The cabin is beautiful and such a setting! Your Posole looks good too….

    • Lea Ann says

      It was pretty painless Barbara. With the help from a few emails with Kathy from Wives with Knives, the courage came easier. As always, thanks for stopping by.

  8. says

    That’s why I switched to a .com too….just easier! Looks like a fantastic trip, beautiful pictures! This is the 2nd Posole I have seen today and when that happens I always consider it a sign!

  9. says

    Great pics! When we were in Estes the elk would come into the campgrounds and lick the left over food bits off the grill grates. It was amazing to be so close to critters that big.

    • Lea Ann says

      Thanks Dave. Years ago when we were ten camping, that happened to us. I went to crawl out of the tent and realized our tent was surrounded by elk. And yes they were liking the grates.

  10. says

    Gorgeous animals. I wonder what it is that they have against dogs?? Last time we drove through Yellowstone, there was a moose jam. I couldn’t believe all the crazies actually chasing after this huge moose trying to get a picture.

    • Lea Ann says

      We experienced many a Moose Jam in August on the other side of the park. And yes, people are crazy. I’m more afraid of Moose than Elk. Don’t know why.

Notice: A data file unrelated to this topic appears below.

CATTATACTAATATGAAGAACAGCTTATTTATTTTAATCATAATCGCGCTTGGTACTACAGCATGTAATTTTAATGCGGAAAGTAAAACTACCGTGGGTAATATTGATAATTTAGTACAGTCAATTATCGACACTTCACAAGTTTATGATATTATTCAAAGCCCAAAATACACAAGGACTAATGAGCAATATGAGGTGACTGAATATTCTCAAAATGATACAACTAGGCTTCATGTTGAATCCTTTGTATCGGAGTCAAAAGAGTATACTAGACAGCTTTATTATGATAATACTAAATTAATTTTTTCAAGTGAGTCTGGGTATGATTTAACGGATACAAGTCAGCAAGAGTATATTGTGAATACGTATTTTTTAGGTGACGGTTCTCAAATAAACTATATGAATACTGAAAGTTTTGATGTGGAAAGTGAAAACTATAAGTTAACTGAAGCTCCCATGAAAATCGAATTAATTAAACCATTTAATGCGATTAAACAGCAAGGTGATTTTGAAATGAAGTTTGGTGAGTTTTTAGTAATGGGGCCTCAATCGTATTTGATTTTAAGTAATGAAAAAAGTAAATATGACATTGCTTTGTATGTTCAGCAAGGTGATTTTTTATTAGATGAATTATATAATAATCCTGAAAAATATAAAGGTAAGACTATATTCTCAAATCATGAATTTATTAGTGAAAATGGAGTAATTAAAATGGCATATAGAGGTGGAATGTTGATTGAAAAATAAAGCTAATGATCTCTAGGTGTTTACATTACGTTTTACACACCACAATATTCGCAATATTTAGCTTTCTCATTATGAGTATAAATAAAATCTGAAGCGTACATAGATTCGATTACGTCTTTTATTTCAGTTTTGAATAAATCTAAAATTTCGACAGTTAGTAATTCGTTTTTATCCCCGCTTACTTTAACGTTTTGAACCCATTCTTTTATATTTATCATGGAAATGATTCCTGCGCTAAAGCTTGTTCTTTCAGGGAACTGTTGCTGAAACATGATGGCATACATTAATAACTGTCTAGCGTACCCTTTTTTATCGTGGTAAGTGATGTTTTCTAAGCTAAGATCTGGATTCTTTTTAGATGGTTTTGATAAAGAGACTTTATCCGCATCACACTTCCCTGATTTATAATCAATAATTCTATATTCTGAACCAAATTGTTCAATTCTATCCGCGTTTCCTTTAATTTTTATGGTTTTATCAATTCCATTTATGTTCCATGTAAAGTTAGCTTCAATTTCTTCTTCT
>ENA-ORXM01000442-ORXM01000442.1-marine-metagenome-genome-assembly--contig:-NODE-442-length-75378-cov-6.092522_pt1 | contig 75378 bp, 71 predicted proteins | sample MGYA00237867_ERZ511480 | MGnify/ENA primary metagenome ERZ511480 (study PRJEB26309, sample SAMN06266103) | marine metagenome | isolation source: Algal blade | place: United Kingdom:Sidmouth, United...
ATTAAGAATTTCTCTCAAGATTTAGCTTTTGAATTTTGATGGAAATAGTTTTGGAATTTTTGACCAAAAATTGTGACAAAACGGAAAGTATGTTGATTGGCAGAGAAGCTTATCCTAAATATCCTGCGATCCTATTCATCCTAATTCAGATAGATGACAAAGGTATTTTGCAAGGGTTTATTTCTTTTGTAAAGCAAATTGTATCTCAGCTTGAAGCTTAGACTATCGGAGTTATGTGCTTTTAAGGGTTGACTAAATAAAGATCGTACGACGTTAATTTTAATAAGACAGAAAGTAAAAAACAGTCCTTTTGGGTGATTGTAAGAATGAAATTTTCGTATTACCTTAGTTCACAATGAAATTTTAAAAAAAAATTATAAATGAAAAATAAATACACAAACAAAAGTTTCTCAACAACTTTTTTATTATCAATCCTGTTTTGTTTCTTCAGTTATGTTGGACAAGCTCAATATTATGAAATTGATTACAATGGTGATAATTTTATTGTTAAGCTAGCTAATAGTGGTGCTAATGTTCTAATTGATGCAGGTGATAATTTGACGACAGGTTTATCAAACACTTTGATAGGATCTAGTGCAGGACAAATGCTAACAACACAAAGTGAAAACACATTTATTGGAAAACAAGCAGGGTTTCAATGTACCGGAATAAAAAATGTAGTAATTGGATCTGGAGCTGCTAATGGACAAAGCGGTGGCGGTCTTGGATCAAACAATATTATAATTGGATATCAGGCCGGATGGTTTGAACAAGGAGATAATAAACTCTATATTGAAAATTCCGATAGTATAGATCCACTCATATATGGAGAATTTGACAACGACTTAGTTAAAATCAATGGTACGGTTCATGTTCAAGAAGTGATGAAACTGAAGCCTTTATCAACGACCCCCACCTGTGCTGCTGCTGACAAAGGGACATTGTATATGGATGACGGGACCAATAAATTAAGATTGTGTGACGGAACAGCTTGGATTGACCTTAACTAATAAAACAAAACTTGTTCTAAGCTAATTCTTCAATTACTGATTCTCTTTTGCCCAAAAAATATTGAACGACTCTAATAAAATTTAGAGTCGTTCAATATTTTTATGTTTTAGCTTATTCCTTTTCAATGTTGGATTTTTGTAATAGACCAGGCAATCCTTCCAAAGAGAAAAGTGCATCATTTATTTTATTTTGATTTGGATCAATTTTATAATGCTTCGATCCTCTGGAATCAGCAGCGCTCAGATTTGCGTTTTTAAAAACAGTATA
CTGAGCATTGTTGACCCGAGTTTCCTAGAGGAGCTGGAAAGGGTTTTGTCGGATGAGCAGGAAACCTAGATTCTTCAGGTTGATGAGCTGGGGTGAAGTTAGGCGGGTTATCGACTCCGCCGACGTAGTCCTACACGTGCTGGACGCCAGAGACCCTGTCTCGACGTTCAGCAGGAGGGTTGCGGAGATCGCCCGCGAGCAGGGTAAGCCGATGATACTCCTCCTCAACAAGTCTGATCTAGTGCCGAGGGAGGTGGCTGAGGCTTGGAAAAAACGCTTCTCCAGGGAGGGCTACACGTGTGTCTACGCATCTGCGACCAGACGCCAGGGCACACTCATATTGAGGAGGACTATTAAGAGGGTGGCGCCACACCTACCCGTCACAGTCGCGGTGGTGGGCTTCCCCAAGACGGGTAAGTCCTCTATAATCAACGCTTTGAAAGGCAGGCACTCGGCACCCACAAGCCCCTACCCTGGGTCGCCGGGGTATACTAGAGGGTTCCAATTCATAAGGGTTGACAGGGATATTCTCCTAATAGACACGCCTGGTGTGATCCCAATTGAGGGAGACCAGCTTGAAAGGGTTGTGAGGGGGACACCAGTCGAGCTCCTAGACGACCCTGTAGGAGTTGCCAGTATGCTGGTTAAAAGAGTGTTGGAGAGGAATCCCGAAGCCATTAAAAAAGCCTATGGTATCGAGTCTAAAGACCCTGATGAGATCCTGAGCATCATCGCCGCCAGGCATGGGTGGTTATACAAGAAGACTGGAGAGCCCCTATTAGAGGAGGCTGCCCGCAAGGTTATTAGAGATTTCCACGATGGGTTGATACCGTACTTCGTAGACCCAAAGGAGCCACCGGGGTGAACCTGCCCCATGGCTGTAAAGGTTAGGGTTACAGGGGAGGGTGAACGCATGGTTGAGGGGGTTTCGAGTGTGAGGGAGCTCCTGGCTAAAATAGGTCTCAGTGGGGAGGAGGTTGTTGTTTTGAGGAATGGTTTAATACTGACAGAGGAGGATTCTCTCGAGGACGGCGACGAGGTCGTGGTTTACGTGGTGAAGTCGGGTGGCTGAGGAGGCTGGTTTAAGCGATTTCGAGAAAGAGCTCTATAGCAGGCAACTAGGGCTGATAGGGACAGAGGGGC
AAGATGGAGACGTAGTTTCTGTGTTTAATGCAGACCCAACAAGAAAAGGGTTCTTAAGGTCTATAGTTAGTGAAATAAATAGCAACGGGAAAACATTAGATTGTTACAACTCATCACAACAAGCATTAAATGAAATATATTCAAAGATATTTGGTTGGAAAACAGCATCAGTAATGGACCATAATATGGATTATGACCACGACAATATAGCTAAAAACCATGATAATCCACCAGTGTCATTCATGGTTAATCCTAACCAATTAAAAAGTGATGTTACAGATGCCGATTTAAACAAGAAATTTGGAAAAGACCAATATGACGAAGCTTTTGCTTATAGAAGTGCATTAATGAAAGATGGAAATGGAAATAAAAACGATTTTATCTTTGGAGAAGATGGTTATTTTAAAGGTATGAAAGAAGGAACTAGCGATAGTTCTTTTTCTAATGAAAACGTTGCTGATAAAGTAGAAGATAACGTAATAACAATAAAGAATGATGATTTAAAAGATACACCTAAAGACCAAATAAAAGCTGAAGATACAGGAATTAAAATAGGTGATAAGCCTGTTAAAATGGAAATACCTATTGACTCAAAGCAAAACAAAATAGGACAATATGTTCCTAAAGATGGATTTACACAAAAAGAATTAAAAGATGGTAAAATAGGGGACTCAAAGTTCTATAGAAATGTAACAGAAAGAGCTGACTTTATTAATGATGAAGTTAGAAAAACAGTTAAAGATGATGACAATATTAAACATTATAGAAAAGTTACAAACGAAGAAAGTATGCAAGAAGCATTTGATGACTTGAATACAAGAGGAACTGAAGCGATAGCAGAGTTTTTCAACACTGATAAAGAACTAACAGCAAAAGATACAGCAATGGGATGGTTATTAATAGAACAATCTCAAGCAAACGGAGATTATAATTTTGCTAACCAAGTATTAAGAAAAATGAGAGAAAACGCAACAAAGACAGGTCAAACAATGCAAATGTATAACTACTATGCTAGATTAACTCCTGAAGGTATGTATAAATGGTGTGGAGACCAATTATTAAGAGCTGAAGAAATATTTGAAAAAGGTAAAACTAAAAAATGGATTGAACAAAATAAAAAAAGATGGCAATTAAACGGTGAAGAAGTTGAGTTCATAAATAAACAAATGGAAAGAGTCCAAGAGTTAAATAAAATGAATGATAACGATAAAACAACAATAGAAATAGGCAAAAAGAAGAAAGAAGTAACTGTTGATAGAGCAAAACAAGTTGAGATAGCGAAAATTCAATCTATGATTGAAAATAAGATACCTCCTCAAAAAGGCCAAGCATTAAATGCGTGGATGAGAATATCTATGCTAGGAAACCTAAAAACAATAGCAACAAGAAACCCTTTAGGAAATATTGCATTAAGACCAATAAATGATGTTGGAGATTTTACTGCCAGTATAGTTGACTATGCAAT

11. says

    I definitely thought for a minute that you had made jam out of the elk! Crazy that they get so close to people…

    That posole looks like just the comfort food I love and need! Delicious!

    • Lea Ann says

      And It’s amazing that we people get so close to them. Probably not so smart. Posole is one of my favorite soups and the first I make each Fall.

  12. says

    Congrats on your move, Lea Ann. It sounds like your transition hasn’t been too painful. And your blog looks great! I visited my son at CU Boulder in the fall when he was a student there and we drove up to Estes Park for the day. I remember seeing all the elk. What a beautiful place.

  13. says

    This is wonderful! The elk photos are amazing and I would love to be in the middle of that. I did do a double-take when I saw Elk Jam – yes, I pictured food and wrinkled up my nose at the thought. :) I’d much prefer a bowl of that posole!!

    The new digs are great! I will update my links.

      • says

        Home and a little overwhelmed – there’s nothing like being gone for nearly a month to make the job a little intense. Add in the other stuff that’s going on while trying to catch up . . . yeesh! I need soup for the comfort. ;-)

  14. says

    I suddenly have the urge to move to Colorado! Love that cabin and the idea to bring posole is a great one. The elk fight is reminding me that in Spain, corridas are going to be outlawed. I much rather since elks fighting that a man kill a bull, frankly!

    • Lea Ann says

      Colorado is spectacular. I’ve never liked watching bull fights Joumana. Something very disturbing about the whole thing.

  15. says

    My parents have had a few run ins with the elk in the Smokies while hiking and doing their trail maintenance. I’ve only seen them at distance. You got some great shots!

    • Lea Ann says

      You all need to load up and head to the high country … I can guarantee you some close encounters of the elk kind.